The NEB's vice-president of operations, Christopher Loewen, told Board members in a memo about the similarities between what the two regulators were finding in both the pipeline and railway industries.
The memo, drafted to explain the different roles of the TSB and the NEB, highlighted how the TSB had identified issues regarding Transport Canada's oversight, related to the Lac-Mégantic disaster. Loewen then compared those issues to the NEB’s own record of inspections and audits of Canadian pipeline industry operations.
“Risk assessment, change management and internal auditing are critical elements within a company’s management system,” wrote Loewen in the memo, dated November 12, 2015 and released to National Observer through access to information legislation.
“Inadequate or absent processes and procedures prevent the effective management of safety. Board staff has identified similar weaknesses in these elements during recent management system audits and are conducting follow-up in accordance with our current procedures.”
Transport Canada told National Observer in a statement that it took railway safety seriously and implemented a series of measures to strengthen its oversight following the Lac-Mégantic disaster, including hiring new inspectors, toughening the rules and introducing new penalties for violations.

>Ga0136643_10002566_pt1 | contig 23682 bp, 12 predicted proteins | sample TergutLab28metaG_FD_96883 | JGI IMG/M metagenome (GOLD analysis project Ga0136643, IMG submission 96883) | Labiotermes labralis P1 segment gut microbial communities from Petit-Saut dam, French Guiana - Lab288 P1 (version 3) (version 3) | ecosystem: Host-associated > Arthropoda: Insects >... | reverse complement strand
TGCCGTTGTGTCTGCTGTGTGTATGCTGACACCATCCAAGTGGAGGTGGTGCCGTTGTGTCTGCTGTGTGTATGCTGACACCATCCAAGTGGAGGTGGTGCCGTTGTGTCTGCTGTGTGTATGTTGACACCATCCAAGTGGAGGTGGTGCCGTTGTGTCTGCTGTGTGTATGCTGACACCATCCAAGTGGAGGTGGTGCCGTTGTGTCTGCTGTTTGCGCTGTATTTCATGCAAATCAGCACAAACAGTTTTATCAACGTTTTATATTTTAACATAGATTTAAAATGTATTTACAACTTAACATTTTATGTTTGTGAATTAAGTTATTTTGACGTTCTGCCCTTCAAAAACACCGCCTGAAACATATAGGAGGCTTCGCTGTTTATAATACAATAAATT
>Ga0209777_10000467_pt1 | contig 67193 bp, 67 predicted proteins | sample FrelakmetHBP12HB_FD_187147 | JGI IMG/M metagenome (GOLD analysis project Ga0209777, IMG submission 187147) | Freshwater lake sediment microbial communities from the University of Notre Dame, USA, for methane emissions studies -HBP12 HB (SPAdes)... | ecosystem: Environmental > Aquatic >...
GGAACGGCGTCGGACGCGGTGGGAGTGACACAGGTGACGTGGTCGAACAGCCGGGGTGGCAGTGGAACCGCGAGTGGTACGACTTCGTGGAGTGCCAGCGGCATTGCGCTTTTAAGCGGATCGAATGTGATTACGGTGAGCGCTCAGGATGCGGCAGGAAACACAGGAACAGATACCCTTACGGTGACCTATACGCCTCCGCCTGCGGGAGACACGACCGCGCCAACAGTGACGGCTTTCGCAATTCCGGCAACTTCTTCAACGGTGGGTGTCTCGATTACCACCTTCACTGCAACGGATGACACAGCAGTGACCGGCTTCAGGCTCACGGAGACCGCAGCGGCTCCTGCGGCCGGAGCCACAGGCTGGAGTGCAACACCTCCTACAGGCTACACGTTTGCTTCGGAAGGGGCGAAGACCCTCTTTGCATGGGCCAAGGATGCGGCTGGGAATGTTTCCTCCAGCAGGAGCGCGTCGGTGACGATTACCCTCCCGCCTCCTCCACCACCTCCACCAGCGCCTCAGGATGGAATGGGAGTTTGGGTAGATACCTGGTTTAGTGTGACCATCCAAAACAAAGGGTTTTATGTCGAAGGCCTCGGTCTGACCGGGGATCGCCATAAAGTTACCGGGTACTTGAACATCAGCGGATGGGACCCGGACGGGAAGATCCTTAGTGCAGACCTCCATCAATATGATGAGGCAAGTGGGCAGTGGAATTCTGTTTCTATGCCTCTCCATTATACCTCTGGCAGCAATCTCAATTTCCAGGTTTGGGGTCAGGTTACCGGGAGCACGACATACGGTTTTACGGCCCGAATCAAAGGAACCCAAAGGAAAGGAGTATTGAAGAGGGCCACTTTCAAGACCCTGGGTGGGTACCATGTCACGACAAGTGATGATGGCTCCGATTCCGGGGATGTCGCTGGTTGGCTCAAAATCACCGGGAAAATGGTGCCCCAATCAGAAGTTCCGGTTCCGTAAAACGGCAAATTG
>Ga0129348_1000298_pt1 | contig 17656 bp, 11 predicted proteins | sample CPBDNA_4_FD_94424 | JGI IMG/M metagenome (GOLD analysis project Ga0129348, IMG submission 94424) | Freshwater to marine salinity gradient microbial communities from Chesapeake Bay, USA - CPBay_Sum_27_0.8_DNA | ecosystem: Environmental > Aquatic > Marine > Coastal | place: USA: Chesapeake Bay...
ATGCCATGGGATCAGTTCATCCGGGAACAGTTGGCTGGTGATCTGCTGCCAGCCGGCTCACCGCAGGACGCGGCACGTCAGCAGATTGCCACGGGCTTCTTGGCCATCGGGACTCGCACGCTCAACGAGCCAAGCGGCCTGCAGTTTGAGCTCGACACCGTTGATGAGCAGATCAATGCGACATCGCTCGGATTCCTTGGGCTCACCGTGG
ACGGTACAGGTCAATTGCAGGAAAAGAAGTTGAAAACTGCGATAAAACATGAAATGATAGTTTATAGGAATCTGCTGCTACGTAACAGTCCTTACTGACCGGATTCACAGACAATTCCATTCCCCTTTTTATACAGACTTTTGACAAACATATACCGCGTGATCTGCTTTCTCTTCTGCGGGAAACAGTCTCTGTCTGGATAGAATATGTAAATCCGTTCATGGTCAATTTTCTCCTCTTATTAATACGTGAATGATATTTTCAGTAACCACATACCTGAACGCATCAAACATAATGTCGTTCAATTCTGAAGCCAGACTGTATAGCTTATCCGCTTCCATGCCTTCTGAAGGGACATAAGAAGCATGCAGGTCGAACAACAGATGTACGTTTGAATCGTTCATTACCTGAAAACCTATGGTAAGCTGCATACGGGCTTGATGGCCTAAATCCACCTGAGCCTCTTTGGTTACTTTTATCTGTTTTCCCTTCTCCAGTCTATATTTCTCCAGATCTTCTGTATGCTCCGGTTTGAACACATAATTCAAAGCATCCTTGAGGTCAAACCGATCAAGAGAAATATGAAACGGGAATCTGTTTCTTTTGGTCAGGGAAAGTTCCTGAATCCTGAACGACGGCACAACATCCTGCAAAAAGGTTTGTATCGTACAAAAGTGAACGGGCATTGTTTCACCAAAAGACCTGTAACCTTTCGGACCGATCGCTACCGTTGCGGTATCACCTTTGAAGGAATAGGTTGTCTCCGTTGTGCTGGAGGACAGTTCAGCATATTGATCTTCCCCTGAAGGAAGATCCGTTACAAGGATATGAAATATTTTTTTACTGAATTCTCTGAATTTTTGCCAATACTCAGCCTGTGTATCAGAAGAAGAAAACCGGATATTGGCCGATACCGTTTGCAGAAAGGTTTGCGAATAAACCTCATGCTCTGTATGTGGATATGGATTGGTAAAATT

Loewen declined to comment on the memo, referring questions to a spokesman, Darin Barter, who put a positive spin on the document. Barter said that Loewen's intention was to highlight that the NEB was doing an "effective" job overseeing management systems at pipeline companies.
He also denied that the NEB believed there was a management problem at pipeline companies.
"It would be inaccurate to describe continuous improvement of company management systems as a problem," said Barter. "It’s important to realize that management system audits are in addition to front line inspections, ongoing audits, enforcement, and data analysis – all of which keep pipelines safe."